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Contrary to popular belief, in Florida as far south as Daytona Beach/DeLand/Orlando it gets cold. We probably have 7 days every winter where the temp gets into the 30s and usually a couple days where we'll see high 20s. I'd say we get snow between one and six times per year, at 3:00 am when very few are awake to see, but it happens.

And the coldest temps happen just before sunrise, with the temps rising at least to the mid 40s on even the coldest days (except the time in 1976 when the snow remained on the ground in the shade until 1:00 in the afternoon all the way down to the Florida Keys). So thank you Canada, cold reaches us after being whipped into shape by Georgia.

The thing about Florida is that uncomfortable cold never stays. A week later we'll be in the 60s. So there's almost no rational reason to fly in the nasty stuff. Of course RC pilots are NOT rational so we sometimes do anyway.

You can couple with that the wimp effect of living in this climate. If you move from New York, for instance, your first Christmas you'll be on the beach in your shorts and maybe a t-shirt, laughing at all us natives saying "Those people think it's COLD. I could show them cold...."

But Yankee cold resistance is fleeting. The following Christmas, at the same temperature, you'll be on the beach, bundled up like it's zero outside, laughing at the tourists who think it's summer. I figure cold resistance heads back north to someone who can use it in about six months.

For October we usually have high temps of about 86º and today will have a high of 89º, a hotter day than our ideal fantasy summer day in Michigan used to be: 80º if the shade. We used to get that for two months of the year.......mostly anyway.

Last edited by Rockin Robbins; 10-10-2014 at 01:59 PM.
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Old 10-17-2014, 05:16 AM
  #17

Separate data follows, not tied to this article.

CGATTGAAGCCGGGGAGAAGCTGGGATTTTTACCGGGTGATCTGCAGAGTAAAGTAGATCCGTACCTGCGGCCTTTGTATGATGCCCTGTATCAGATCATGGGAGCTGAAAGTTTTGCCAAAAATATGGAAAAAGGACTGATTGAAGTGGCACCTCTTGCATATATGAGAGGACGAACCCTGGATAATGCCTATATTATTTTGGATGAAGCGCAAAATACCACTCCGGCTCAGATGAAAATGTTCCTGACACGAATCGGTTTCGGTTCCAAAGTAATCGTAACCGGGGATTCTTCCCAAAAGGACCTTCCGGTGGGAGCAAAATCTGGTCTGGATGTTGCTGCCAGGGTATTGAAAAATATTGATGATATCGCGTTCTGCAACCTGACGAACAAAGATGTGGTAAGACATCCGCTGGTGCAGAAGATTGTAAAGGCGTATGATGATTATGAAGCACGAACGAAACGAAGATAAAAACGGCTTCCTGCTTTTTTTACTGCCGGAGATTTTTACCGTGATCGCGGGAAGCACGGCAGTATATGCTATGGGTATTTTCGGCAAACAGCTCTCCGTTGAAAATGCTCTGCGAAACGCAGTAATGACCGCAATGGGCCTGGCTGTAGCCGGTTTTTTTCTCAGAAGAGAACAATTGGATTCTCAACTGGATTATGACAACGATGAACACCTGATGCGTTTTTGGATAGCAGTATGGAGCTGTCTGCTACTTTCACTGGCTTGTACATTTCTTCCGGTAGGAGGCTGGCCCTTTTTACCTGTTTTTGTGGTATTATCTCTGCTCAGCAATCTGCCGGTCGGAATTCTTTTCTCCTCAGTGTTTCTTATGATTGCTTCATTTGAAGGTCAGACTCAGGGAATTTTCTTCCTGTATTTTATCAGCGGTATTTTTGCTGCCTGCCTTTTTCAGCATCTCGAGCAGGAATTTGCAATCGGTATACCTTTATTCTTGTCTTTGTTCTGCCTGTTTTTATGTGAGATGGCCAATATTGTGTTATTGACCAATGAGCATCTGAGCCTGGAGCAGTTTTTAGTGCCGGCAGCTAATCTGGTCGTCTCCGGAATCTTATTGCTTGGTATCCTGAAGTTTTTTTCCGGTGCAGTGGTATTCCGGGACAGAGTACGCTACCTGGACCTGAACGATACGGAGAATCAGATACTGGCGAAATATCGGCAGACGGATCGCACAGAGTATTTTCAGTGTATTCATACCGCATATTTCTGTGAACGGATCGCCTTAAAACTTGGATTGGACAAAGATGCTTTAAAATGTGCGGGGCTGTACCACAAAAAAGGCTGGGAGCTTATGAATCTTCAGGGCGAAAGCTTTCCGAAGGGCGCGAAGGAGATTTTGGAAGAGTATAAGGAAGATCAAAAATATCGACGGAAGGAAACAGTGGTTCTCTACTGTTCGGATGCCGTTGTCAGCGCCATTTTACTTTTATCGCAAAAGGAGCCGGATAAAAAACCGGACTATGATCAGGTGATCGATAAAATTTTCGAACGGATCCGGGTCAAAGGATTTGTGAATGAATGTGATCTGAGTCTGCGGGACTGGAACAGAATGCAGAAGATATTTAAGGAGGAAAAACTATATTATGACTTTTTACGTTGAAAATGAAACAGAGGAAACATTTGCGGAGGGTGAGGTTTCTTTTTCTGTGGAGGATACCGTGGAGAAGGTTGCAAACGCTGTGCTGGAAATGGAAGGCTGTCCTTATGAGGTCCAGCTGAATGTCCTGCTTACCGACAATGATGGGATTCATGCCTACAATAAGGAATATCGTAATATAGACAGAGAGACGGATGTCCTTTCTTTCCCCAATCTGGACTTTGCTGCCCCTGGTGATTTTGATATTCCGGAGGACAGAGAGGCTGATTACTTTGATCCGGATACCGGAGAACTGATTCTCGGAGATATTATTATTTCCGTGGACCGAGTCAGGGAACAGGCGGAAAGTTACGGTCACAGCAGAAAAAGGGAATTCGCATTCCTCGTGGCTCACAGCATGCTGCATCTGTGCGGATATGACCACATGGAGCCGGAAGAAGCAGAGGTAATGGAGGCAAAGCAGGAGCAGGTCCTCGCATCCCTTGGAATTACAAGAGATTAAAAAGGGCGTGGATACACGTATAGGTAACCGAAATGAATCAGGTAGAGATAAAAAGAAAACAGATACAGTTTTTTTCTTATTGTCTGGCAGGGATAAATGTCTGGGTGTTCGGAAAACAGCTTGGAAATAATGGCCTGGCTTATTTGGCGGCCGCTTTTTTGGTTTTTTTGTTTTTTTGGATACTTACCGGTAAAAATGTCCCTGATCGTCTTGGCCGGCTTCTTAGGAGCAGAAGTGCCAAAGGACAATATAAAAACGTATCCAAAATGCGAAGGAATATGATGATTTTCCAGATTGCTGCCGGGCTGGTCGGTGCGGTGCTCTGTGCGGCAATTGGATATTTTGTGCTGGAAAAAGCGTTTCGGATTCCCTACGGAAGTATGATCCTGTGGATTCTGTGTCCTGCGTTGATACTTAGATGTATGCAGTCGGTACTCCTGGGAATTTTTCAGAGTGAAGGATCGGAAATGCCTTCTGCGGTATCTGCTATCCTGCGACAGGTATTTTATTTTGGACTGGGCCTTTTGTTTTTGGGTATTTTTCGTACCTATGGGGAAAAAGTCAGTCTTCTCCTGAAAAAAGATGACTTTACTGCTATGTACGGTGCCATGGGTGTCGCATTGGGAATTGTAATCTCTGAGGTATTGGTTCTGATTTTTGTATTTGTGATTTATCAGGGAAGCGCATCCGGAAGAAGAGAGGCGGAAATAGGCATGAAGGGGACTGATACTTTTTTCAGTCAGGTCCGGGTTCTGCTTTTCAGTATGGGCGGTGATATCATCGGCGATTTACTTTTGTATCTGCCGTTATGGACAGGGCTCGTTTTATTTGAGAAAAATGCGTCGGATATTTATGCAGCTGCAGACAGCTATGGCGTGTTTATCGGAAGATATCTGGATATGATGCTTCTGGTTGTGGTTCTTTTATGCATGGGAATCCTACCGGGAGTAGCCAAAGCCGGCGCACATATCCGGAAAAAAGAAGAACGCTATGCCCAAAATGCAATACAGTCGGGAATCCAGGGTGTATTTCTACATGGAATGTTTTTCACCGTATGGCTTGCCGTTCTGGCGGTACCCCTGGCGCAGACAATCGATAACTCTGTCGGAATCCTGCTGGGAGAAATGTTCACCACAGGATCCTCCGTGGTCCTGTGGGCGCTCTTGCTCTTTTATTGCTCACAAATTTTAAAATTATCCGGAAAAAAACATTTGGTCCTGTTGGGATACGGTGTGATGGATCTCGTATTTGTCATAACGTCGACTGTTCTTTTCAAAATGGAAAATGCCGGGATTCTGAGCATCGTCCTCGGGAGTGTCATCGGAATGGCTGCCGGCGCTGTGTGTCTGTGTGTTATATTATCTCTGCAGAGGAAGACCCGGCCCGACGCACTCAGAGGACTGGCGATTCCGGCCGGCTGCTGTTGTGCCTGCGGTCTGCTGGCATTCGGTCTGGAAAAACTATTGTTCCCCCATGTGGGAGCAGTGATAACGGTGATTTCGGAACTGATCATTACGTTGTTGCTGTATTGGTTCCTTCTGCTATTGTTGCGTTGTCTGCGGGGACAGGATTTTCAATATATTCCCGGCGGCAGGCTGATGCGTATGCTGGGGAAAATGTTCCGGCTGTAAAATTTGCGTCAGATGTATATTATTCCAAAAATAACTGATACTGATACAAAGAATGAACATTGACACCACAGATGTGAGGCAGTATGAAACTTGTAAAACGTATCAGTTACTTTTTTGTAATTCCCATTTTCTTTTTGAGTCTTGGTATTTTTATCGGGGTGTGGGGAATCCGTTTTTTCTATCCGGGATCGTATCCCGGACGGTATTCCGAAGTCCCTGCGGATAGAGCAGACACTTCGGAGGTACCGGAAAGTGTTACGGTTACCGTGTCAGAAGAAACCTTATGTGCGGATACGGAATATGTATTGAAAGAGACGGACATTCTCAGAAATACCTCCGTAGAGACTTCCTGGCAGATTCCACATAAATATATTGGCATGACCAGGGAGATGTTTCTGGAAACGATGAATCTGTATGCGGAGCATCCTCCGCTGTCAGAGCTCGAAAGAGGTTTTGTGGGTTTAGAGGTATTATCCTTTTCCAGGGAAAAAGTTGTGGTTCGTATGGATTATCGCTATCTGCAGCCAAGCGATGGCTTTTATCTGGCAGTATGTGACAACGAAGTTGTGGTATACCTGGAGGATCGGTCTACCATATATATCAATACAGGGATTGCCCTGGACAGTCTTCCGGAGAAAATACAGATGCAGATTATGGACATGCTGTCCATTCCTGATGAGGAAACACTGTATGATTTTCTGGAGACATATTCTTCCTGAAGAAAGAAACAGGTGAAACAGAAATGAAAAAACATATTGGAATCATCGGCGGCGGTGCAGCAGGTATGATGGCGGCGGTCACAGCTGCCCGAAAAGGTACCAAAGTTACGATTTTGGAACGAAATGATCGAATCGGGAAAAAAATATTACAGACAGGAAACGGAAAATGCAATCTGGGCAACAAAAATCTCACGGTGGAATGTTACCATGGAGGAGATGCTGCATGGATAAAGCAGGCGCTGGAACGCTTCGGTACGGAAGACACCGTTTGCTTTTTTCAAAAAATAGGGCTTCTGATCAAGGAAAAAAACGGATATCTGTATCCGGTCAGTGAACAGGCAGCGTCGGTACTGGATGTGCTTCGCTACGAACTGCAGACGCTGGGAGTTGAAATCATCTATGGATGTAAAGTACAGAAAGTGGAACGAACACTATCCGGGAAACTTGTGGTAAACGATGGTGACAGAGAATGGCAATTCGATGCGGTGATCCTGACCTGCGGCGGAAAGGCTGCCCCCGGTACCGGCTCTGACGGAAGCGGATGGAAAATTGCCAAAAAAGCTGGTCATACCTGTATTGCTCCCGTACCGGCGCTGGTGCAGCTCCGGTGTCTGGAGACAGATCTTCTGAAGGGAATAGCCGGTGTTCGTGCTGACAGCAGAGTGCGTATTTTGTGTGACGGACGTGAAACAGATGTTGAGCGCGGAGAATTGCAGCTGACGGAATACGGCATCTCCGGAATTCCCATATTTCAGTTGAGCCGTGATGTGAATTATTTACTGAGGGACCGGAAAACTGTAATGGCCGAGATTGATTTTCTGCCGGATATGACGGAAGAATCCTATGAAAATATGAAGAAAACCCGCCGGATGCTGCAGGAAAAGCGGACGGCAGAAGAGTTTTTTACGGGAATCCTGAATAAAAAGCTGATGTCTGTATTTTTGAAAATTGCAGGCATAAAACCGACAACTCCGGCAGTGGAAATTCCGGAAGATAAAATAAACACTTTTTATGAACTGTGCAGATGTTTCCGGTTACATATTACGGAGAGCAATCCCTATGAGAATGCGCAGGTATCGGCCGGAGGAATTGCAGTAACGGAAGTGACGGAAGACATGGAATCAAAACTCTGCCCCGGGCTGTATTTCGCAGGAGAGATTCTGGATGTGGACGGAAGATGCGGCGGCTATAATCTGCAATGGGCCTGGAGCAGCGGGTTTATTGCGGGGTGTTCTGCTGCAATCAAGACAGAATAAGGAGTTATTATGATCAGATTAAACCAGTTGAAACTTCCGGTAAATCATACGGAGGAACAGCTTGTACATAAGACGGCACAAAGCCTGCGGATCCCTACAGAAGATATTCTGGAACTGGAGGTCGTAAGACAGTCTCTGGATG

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For the past 3 years I and a few other fellas from our club have tried to fly all year. We're in the western part of Virginia (Shenandoah Valley) and we're generally protected from weather extremes by the mountains. That being said we still have the days when the temps are single digits and last winter we had some days when it was below 0 a few days but those days are few. I hope to continue to fly thru this coming winter but I'm a bit unsure how well I'll be able to handle it this year. About 1 month ago I went thru some heart surgery, a double bypass. It went well, I'm feeling fine and recovering well. My hesitation is that I've heart some people say that after such an operation such as this they say that cold temps bother them more. I guess I'll see. Traditionally I've done very well with cold temps, worked heavy construction much of my life and spent each day outdoors regardless of the temps. Hopefully that won't change very much. If it does..... well I'll just have to get some stuff built that's sitting on the shelf.

I sure do love this hobby!
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Old 10-17-2014, 01:37 PM
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Take one of those hand warmer heat packs and put it in your shirt pocket, right over your heart. It warms the body which warms the blood and the heart distributes that heat to the rest of the body. If you are concerned about general tolerance to the cold, give this a try. Won't keep your fingers and toes warm but it will improve your ability to fly in cooler weather.
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Old 10-17-2014, 05:31 PM
  #19  
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silk gloves - under whatever gloves is warm. So are silk undies, long sleeve/leg style. In a pinch pantyhose work fairly well.

Or you use my winter method - HIBERNATE!
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Old 10-19-2014, 12:35 AM
  #20  
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If bad goes to worse I'll wear my heated jacket liner (use with my motorcycle) and make a relatively short power extension cable to plug into my truck's accessory power socket, or I imagine I could come up with a couple reasonably sized 3s packs that would give me a couple hours run time. The liner pulls 90 watts (full on) which equates to 7.5 amps at 12v. The more I think about this the more I like it. I seldom need to run the jacket full on (the thermostat is a timing circuit that simply cycles the jacket on and off).